Thanks for asking Keith. To learn more about my organization Institute for the psychology of eating and what we teach psychologyofeating.com, if you just forget that Google psychology of eating, and we should hopefully, come up abundantly in the first few pages of Google, I have a couple of lovely books out there, nourishing wisdom and the Slow Down Diet, nourishing wisdom has been around 30 plus years, it’s still in print from Random House. That’s all about our relationship with food. So that’s a great way to learn about our training program. And just more about this work. Our Facebook page, also Institute for the psychology of eating has lots of good content, it’s all free, we have a ton of free content.
Keith Kurlander 48:46
It’s great. I think I read nourishing was almost 20 years ago when I came across it. It was a big book for me, I really appreciate it. When I found that book.
Marc David 48:56
I’m honored writing a book is a labor of love. And it’s just really a blessing that it still has a life. It’s still out there. And it’s still helping people.
Keith Kurlander 49:06
But we end with the same question for every guest, which is a few out of billboards that every human would see once in their lifetime, there was a paragraph on it, what would you want them to know?
Marc David 49:17
Mm hmm. I would want people to know, especially as it relates to food and body, that really the journey informs the destination. Most people want to be healthy, or they want to have the right weight. And they want to have the right diet so I can be happy. I just say really, I’m gonna be happy. I’m going to be the real me. And what often happens is that in order to have the right weight in the right diet, we believe I have to punish myself. I have to limit myself. I have to hate myself. I have to talk negatively to myself in somehow that journey that’s filled with limitation, extremes, extreme dieting, extreme exercise and extreme negative things. thinking and talking that somehow that’s going to end up in self love. So yeah, choose to eat healthy. And yeah, work on your weight, if that’s what you want to do. But look at what the end result is like, Who’s that person that you’re going to be at the end. And notice how you can start to be that person. Now, I find when I can help people do that, their health journey, their weight journey, their body image journey becomes a heck of a lot easier.
Keith Kurlander 50:30
Thank you. Thanks so much for joining us today.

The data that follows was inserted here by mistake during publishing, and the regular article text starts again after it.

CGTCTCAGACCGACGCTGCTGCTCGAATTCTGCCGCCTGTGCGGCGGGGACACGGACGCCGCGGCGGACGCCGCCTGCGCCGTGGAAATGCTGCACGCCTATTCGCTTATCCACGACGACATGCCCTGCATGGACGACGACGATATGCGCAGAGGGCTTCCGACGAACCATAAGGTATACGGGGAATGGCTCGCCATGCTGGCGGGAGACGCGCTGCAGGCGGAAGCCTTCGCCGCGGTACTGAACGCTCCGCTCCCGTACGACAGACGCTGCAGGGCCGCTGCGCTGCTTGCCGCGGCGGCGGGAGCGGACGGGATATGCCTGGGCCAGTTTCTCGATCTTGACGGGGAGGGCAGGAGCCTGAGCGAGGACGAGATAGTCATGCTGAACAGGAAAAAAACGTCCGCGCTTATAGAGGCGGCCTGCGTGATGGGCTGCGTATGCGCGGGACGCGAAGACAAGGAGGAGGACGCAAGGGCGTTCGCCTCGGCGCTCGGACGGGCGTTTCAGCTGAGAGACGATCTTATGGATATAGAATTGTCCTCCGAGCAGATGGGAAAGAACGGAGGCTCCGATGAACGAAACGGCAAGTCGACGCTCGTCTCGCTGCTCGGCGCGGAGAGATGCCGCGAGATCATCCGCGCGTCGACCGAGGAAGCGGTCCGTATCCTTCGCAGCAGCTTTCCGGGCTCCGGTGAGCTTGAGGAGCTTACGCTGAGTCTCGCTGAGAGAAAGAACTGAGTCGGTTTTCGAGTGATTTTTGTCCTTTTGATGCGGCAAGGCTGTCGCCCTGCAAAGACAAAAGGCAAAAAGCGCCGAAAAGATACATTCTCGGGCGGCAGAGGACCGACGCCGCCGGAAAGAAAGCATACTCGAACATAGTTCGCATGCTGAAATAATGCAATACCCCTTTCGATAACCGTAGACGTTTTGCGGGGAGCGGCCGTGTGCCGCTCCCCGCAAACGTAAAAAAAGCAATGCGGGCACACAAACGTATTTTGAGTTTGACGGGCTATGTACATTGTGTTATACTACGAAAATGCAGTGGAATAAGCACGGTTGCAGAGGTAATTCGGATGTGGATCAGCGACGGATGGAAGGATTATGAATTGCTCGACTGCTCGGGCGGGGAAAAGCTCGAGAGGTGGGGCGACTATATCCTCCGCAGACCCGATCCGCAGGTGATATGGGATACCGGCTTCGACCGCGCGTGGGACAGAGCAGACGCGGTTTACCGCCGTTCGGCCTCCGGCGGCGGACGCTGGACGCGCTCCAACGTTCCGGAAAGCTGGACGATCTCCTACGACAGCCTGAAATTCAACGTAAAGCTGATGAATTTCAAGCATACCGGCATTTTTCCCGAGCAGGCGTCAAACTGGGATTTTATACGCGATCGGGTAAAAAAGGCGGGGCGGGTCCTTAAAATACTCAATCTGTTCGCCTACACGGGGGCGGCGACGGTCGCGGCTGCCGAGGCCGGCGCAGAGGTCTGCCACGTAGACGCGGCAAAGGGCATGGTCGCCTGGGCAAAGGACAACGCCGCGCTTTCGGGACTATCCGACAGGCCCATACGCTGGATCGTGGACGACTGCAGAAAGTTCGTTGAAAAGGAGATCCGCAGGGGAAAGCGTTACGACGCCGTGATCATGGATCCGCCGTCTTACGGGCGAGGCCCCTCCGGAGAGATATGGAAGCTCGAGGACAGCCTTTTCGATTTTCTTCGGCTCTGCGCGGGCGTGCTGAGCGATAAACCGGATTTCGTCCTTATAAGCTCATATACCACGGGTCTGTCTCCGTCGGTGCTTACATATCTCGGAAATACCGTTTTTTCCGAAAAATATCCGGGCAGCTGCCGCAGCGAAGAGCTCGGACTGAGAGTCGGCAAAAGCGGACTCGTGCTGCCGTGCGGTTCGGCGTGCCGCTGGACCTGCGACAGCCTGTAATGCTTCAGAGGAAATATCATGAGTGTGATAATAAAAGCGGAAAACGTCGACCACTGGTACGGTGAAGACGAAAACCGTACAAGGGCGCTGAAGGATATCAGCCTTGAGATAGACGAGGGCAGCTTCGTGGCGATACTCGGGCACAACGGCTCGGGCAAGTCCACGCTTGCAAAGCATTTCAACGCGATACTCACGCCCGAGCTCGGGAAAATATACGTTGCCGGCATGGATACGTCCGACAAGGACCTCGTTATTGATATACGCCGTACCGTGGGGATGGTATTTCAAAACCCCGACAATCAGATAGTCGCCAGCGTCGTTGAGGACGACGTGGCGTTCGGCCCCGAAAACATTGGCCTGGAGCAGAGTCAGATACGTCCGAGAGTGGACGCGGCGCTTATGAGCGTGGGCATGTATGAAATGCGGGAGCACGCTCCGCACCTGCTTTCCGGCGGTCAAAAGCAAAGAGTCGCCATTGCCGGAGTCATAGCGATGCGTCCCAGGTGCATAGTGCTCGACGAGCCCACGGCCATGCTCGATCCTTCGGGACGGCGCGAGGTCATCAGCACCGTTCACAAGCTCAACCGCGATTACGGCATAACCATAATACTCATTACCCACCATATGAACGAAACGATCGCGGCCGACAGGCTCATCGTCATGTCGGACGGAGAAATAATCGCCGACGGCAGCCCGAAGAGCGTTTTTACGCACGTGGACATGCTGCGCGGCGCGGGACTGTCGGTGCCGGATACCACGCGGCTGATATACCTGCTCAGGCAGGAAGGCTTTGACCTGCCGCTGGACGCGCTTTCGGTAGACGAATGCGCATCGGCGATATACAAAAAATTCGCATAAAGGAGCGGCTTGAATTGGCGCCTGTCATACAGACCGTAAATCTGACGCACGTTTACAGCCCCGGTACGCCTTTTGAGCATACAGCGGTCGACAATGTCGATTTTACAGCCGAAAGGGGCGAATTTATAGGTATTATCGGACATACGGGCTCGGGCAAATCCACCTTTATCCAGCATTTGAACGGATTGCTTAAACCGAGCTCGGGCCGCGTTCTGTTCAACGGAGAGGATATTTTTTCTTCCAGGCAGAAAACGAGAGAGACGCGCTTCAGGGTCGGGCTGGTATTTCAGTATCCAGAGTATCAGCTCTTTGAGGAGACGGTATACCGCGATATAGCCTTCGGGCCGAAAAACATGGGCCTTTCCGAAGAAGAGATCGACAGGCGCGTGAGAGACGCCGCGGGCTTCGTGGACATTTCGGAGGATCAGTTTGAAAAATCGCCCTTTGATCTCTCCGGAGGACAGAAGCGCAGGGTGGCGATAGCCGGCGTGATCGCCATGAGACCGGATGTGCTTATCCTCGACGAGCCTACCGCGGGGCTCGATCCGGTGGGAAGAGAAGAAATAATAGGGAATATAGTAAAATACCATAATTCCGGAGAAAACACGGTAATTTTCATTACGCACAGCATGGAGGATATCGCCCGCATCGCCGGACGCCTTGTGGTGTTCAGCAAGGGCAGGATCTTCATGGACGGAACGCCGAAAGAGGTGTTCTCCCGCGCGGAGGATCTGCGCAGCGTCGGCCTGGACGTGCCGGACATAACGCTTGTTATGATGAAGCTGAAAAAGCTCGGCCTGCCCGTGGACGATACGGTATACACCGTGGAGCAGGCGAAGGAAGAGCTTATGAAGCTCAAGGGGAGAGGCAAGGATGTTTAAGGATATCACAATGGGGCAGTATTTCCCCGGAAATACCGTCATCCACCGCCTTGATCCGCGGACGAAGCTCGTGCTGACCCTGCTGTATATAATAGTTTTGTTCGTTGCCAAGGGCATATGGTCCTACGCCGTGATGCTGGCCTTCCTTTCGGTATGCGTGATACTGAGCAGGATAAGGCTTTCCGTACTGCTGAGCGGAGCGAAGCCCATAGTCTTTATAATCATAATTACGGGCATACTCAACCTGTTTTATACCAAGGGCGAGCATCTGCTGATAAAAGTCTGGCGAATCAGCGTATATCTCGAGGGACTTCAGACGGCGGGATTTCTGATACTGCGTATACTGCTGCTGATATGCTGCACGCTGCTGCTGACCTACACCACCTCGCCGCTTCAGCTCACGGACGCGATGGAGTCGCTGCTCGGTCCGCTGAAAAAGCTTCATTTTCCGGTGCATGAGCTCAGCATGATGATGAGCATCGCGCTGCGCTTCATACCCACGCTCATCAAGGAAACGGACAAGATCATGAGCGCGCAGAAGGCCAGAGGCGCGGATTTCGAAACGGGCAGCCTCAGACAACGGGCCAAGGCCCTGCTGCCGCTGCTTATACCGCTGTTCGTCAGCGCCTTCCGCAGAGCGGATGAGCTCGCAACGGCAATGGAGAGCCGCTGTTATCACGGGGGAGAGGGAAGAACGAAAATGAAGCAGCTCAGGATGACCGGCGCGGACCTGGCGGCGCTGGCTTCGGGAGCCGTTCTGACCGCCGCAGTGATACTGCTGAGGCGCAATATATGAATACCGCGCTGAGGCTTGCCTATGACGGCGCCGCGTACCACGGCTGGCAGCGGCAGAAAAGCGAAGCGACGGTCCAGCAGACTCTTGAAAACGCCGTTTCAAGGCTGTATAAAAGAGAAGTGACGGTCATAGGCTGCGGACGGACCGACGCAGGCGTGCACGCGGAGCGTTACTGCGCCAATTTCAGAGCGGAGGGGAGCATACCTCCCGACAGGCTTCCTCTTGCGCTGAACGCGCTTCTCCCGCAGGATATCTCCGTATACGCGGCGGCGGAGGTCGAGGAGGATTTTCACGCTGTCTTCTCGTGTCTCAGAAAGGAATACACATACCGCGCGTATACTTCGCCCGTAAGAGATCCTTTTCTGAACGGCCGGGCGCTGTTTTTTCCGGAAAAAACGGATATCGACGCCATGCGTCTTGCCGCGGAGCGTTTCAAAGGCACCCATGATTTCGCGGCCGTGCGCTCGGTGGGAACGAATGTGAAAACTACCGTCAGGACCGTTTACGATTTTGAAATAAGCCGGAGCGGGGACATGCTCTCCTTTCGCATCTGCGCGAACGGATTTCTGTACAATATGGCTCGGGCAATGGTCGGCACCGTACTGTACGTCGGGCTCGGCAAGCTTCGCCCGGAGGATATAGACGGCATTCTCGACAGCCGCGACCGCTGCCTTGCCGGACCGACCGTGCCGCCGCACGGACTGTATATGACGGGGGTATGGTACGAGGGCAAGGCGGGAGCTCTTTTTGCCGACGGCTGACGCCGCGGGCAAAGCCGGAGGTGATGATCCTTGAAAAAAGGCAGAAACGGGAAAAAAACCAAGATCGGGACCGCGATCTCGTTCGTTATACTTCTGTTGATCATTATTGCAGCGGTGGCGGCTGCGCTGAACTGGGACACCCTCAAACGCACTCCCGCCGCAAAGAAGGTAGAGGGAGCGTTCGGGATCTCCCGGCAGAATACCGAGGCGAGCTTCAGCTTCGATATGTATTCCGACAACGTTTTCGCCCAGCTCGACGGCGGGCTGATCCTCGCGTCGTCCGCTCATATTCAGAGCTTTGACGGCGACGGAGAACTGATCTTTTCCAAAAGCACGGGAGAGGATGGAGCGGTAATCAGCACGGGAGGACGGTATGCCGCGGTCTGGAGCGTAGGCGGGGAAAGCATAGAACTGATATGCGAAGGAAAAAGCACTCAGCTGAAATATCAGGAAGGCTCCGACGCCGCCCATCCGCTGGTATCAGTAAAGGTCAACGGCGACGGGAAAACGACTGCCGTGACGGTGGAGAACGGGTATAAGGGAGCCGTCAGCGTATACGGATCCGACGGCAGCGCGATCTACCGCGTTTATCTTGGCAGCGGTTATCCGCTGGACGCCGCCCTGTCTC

Marc David 50:34
It’s an honor to be with you both loving the work that you’re doing and loving your mission and loving what you’re putting out. And great job, gentlemen, I’m just happy and proud and really blessed to be a part of this.
Keith Kurlander 50:51
So valuable to have Marc here on the show and just really talk through with us what he’s learned over 30 years now of really diving deep into working with people around how they relate to food. And he has a pretty diverse background, working more in the kind of clinical nutritional segment and then more on this psychology piece and really diverse in that way. And I’ve known Marc for a really long time. So it’s great to just get him on here to converse with them in this way. If you haven’t given a review to the higher practice podcast, I really encourage you to just go on your phone right now. Reviews are tricky to give on phones. They’re hard to find on podcasts. But if you go to the kind of highest level of the podcast, you scroll down at the bottom of the episode, just see all the reviews. But I really encourage you to do that because that’s a way that we can share this with a lot of people, share this information. And it’s something that we’re just passionate about to get information psychology, how to help ourselves, things like food and, of course, every way that we can optimize ourselves into the hands of everyone. So please go ahead and share a review if that’s something you want to do. We look forward to connecting with you again on the next episode of the higher practice podcast where we explore what it takes to achieve optimal mental health.